Tuesday, July 17, 2012

Internal Rate of Return

In response to my latest performance post, reader Hugh asks two questions:

1) What is "internal rate of return" and how is it calculated?

2) Why is it hard to compare your internal rate of return to that of the S&P500?

What is "internal rate of return" and how is it calculated?

The internal rate of return of a stream of cashflows (which is all an investment is in terms of its performance) is the annualized effective compound return rate.  A natural question is - well what's that?  The easiest way to think about it is to compare it to an interest rate on a bank deposit.  A bank term deposit of $10 000 may have an interest rate of 6% (let's assume after tax) for a term of 5 years.  As long as interest is paid yearly, the internal rate of return for the bank deposit is 6%, because the annualized effective compound return rate is what the bank tells you it is - 6%.

That's easy to work out.  But how do you compare that to:

  • buying $5 000 IBM shares on January 1 2011, 
  • buying $3 000 Microsoft shares on July 20 2011,
  • receiving a $28 dividend from your Microsoft shares on November 20 2011,
  • selling half of your IBM shares for $3 000 (they went up in value) on December 15 2011,
  • buying $8 000 of Oracle shares on February 10 2012,
  • after all that, finding yourself with $16093 worth of shares today (17 July 2012).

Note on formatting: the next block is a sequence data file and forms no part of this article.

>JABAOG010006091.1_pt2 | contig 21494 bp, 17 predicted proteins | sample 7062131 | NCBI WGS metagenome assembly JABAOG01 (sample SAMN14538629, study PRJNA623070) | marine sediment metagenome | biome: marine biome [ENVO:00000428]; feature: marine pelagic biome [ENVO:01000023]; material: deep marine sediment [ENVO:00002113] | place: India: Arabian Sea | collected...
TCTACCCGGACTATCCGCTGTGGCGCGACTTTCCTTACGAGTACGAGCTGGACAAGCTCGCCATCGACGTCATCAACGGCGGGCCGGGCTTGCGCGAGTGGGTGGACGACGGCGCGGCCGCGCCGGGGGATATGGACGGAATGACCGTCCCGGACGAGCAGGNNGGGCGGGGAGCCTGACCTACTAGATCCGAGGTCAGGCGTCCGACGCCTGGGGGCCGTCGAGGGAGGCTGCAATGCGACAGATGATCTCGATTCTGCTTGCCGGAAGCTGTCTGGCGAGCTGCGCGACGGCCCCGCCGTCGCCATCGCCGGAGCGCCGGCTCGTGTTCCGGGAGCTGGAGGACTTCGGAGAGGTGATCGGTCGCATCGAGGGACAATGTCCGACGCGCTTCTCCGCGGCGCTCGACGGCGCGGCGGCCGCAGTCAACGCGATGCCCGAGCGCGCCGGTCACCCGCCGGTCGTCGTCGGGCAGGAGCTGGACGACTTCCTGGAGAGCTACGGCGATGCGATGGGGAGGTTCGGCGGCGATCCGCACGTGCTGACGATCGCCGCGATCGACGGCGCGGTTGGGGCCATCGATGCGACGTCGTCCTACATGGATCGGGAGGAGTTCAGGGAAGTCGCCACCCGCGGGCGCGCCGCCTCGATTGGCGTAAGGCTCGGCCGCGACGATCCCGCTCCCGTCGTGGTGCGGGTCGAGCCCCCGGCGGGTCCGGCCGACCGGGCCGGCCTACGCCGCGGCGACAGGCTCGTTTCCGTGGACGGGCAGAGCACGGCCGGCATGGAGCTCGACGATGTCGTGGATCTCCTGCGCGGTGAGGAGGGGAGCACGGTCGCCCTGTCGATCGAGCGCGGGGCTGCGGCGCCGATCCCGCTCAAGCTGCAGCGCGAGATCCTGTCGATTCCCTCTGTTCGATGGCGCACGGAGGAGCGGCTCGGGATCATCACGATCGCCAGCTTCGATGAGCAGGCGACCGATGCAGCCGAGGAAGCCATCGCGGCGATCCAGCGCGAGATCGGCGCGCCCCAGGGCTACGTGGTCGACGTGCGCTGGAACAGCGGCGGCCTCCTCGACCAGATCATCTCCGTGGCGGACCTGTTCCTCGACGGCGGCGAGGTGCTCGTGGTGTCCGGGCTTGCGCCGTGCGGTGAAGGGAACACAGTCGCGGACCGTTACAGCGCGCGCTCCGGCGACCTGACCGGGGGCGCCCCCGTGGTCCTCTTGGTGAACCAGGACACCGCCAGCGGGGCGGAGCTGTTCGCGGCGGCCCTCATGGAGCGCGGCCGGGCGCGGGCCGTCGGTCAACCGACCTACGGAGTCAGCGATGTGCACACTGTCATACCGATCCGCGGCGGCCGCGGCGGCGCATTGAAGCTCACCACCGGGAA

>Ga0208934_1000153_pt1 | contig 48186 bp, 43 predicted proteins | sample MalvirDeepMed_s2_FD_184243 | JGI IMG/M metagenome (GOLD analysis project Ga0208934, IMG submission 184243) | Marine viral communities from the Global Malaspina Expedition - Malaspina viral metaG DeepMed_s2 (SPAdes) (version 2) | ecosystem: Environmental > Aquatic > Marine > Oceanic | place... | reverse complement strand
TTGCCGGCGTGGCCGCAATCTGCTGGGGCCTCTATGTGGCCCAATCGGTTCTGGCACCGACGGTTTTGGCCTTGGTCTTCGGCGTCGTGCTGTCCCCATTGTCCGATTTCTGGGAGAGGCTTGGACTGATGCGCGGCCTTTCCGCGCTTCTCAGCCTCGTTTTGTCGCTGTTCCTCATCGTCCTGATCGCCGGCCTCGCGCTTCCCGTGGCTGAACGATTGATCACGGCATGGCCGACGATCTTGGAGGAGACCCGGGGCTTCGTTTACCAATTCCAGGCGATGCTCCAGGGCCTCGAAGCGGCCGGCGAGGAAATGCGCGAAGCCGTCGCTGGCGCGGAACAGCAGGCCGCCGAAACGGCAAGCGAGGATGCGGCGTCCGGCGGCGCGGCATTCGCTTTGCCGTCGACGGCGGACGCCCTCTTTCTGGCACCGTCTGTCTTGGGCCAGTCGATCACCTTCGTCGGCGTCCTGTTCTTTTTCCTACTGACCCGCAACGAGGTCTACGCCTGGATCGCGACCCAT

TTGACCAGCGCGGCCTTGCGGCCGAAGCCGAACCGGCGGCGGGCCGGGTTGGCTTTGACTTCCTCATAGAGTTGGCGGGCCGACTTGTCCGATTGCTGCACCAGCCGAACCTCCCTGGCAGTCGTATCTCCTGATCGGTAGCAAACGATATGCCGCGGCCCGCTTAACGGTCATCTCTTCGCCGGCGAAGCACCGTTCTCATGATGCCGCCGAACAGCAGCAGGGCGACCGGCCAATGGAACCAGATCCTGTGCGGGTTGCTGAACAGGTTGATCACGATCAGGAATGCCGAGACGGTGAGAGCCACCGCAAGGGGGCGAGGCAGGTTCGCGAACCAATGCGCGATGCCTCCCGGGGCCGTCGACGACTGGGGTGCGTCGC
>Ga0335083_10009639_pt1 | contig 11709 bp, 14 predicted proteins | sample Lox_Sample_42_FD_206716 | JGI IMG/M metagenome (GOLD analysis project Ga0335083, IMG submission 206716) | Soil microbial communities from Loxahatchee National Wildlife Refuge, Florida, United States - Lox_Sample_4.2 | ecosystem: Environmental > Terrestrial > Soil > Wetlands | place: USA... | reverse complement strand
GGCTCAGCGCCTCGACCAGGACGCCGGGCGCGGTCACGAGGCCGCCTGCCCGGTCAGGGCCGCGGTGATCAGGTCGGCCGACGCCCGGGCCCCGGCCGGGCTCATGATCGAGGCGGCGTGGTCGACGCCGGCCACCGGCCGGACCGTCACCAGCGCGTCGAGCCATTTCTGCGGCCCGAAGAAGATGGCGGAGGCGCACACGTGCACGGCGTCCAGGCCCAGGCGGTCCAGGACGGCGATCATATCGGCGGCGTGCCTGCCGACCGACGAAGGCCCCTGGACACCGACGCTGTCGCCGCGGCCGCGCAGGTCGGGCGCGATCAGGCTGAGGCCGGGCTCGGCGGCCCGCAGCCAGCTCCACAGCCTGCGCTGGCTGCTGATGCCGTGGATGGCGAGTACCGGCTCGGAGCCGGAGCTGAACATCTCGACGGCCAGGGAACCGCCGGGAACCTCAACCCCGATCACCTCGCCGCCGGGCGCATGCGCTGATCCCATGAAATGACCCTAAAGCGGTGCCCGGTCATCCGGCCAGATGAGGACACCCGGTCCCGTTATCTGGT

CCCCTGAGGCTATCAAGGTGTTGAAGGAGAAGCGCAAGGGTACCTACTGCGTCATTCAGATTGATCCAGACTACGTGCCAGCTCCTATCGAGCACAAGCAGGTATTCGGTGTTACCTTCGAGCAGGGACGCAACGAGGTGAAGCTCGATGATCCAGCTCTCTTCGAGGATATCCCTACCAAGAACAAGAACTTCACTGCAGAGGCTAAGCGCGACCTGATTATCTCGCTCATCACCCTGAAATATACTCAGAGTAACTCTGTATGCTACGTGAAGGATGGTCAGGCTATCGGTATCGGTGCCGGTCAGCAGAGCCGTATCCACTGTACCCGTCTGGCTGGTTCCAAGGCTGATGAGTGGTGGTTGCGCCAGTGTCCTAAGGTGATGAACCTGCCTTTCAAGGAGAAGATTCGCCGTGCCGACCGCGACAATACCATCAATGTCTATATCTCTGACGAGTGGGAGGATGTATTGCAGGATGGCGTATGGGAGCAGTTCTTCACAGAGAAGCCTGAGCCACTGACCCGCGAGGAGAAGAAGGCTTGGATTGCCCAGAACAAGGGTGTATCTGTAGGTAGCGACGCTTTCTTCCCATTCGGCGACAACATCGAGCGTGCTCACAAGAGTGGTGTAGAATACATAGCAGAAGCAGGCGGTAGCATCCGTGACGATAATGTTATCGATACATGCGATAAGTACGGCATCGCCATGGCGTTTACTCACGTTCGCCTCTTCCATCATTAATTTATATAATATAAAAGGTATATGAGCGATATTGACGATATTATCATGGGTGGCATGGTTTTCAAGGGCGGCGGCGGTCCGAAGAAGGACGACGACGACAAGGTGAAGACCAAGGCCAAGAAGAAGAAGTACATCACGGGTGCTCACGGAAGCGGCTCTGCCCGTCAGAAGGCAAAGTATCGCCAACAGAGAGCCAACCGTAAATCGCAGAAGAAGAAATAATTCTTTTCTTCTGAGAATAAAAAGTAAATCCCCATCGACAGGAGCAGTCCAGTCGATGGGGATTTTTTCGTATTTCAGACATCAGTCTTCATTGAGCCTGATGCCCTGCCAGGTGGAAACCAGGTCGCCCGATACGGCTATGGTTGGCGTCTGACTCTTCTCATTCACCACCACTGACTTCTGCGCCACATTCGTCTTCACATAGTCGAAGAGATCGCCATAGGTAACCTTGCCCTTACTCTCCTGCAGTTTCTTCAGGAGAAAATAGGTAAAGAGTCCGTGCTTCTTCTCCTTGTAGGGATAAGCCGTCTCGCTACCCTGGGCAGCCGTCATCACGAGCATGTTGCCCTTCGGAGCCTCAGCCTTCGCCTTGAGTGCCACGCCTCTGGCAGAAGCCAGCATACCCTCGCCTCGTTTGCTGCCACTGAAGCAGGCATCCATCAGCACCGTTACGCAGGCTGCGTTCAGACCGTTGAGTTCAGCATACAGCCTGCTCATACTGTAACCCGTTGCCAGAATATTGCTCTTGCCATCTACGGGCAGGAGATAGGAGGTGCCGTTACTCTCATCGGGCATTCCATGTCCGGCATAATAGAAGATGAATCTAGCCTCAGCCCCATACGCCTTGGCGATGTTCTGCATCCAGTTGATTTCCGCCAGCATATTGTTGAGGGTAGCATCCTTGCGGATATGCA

The answer is excel.  You simply make a list of dates and a list of cashflows that looks like this:

You'll see that those cashflows are events based on the bullet points above.  The internal rate of return formula in excel is simply "=xirr(values, dates)".  And you get 24% in my example.

Why is it hard to compare your internal rate of return to that of the S&P500?

The fund has data on all dividends, all purchases and sales of shares since inception.  We use that to get July 14's 7.52% internal rate of return.  But how do we compare that to an investment in the S&P500?  Do we assume that on the first day we purchased shares, the alternative was to purchase the S&P500?  But what if a month after the first purchase, we purchased some different shares?  If the S&P500 has gone up since then, our performance looks terrible if we backdate the comparator to having purchased the S&P500 at the earlier date (of first purchase).  Vice versa if the S&P500 has gone down.